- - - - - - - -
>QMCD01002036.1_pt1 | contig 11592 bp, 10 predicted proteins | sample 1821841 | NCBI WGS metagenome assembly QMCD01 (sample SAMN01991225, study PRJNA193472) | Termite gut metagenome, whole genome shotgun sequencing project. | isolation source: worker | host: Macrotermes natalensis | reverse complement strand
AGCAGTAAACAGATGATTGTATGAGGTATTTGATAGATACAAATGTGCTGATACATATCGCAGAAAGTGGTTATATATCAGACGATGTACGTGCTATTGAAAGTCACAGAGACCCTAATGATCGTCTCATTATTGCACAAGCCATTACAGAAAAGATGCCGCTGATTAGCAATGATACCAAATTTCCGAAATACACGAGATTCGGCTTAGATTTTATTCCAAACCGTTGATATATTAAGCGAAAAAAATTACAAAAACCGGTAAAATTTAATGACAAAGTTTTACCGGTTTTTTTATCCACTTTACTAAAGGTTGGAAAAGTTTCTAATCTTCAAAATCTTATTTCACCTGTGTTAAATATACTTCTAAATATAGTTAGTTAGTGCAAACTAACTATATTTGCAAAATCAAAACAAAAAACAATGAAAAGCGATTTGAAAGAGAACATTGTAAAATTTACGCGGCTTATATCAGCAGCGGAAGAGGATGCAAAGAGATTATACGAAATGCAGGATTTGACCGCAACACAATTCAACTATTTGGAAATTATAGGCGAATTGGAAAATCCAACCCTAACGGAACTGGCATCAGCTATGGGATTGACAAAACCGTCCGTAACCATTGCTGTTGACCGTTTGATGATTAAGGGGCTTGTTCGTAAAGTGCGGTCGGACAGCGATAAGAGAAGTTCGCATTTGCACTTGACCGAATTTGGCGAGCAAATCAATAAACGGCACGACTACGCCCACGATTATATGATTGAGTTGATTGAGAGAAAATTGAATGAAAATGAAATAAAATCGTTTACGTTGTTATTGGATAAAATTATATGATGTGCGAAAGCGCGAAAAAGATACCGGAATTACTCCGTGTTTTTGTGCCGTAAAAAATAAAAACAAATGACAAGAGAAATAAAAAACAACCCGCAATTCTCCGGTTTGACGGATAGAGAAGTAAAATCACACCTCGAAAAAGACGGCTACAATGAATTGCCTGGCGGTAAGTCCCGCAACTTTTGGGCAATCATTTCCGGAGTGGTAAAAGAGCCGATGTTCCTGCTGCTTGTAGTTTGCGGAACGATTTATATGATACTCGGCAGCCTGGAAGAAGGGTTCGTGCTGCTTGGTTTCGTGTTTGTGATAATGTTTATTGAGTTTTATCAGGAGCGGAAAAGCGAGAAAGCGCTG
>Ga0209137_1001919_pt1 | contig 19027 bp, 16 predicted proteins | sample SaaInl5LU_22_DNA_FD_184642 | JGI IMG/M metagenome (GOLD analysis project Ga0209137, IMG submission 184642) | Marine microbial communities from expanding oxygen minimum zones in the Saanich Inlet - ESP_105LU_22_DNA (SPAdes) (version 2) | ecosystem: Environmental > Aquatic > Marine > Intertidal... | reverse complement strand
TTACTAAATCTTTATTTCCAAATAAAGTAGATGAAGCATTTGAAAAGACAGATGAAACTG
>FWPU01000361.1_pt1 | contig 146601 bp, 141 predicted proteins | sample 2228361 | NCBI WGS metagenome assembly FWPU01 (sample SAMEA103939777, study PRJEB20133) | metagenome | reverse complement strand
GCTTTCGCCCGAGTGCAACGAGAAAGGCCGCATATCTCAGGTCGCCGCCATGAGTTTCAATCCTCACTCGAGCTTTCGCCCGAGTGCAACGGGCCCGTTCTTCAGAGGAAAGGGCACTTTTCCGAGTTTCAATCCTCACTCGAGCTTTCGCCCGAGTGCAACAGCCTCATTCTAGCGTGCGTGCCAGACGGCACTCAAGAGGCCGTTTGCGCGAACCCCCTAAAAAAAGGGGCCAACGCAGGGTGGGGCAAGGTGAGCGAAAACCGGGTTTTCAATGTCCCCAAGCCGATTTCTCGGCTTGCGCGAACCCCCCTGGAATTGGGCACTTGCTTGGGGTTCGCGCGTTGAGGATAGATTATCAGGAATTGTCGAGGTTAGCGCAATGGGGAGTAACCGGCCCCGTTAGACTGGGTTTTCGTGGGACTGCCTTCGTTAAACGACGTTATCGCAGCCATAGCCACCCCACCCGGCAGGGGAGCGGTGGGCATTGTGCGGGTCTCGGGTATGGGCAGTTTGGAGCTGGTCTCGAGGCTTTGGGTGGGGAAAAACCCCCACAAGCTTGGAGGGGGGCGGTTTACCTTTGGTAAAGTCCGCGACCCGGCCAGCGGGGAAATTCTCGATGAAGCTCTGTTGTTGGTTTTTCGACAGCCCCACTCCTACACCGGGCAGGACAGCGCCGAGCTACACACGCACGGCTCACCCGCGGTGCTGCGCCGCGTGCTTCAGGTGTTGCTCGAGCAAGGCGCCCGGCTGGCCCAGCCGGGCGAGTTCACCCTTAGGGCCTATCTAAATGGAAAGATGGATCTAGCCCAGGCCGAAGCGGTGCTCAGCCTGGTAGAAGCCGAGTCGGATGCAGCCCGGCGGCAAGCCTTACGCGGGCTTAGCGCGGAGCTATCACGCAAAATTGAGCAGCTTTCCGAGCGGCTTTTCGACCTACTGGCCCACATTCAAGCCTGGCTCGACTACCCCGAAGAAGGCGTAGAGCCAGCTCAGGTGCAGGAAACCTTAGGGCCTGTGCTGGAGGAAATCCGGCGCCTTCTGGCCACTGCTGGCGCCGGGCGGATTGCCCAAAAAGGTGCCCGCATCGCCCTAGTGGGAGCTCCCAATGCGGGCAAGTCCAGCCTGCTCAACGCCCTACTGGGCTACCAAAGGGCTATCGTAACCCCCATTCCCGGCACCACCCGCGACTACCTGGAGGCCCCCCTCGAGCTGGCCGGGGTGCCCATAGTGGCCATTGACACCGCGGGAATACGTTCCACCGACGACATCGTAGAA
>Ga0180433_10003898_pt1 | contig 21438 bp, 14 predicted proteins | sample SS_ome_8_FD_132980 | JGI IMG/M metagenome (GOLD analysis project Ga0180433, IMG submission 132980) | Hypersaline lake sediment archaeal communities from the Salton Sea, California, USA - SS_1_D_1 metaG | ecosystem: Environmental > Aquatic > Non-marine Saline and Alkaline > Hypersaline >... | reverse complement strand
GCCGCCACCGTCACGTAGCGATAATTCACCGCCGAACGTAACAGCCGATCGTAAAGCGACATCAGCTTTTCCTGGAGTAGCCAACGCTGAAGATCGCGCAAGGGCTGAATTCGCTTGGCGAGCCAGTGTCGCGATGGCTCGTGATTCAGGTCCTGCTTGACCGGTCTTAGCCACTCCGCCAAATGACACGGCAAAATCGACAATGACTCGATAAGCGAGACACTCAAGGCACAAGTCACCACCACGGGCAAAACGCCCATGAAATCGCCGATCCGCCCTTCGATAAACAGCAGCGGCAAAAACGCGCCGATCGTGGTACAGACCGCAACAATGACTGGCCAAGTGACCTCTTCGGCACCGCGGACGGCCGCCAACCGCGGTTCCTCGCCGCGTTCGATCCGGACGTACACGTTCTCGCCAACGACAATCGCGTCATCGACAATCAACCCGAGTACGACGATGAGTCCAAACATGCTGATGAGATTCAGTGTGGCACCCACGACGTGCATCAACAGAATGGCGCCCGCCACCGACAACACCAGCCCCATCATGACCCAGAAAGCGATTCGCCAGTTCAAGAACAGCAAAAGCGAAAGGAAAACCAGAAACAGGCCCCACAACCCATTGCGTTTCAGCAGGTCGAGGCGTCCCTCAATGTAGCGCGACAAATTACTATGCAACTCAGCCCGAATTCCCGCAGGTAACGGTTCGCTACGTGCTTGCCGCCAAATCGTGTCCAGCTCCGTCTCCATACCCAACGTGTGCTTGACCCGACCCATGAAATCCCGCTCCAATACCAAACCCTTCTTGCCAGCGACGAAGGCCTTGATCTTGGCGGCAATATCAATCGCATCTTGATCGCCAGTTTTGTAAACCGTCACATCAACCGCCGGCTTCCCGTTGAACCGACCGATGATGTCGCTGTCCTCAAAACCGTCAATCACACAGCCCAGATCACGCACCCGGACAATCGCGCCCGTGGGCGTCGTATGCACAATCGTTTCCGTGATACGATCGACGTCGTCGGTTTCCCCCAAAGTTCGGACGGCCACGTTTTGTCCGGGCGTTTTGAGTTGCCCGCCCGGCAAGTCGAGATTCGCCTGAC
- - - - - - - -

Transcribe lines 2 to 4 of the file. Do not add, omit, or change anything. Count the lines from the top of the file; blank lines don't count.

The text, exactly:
AGCAGTAAACAGATGATTGTATGAGGTATTTGATAGATACAAATGTGCTGATACATATCGCAGAAAGTGGTTATATATCAGACGATGTACGTGCTATTGAAAGTCACAGAGACCCTAATGATCGTCTCATTATTGCACAAGCCATTACAGAAAAGATGCCGCTGATTAGCAATGATACCAAATTTCCGAAATACACGAGATTCGGCTTAGATTTTATTCCAAACCGTTGATATATTAAGCGAAAAAAATTACAAAAACCGGTAAAATTTAATGACAAAGTTTTACCGGTTTTTTTATCCACTTTACTAAAGGTTGGAAAAGTTTCTAATCTTCAAAATCTTATTTCACCTGTGTTAAATATACTTCTAAATATAGTTAGTTAGTGCAAACTAACTATATTTGCAAAATCAAAACAAAAAACAATGAAAAGCGATTTGAAAGAGAACATTGTAAAATTTACGCGGCTTATATCAGCAGCGGAAGAGGATGCAAAGAGATTATACGAAATGCAGGATTTGACCGCAACACAATTCAACTATTTGGAAATTATAGGCGAATTGGAAAATCCAACCCTAACGGAACTGGCATCAGCTATGGGATTGACAAAACCGTCCGTAACCATTGCTGTTGACCGTTTGATGATTAAGGGGCTTGTTCGTAAAGTGCGGTCGGACAGCGATAAGAGAAGTTCGCATTTGCACTTGACCGAATTTGGCGAGCAAATCAATAAACGGCACGACTACGCCCACGATTATATGATTGAGTTGATTGAGAGAAAATTGAATGAAAATGAAATAAAATCGTTTACGTTGTTATTGGATAAAATTATATGATGTGCGAAAGCGCGAAAAAGATACCGGAATTACTCCGTGTTTTTGTGCCGTAAAAAATAAAAACAAATGACAAGAGAAATAAAAAACAACCCGCAATTCTCCGGTTTGACGGATAGAGAAGTAAAATCACACCTCGAAAAAGACGGCTACAATGAATTGCCTGGCGGTAAGTCCCGCAACTTTTGGGCAATCATTTCCGGAGTGGTAAAAGAGCCGATGTTCCTGCTGCTTGTAGTTTGCGGAACGATTTATATGATACTCGGCAGCCTGGAAGAAGGGTTCGTGCTGCTTGGTTTCGTGTTTGTGATAATGTTTATTGAGTTTTATCAGGAGCGGAAAAGCGAGAAAGCGCTG
>Ga0209137_1001919_pt1 | contig 19027 bp, 16 predicted proteins | sample SaaInl5LU_22_DNA_FD_184642 | JGI IMG/M metagenome (GOLD analysis project Ga0209137, IMG submission 184642) | Marine microbial communities from expanding oxygen minimum zones in the Saanich Inlet - ESP_105LU_22_DNA (SPAdes) (version 2) | ecosystem: Environmental > Aquatic > Marine > Intertidal... | reverse complement strand
TTACTAAATCTTTATTTCCAAATAAAGTAGATGAAGCATTTGAAAAGACAGATGAAACTG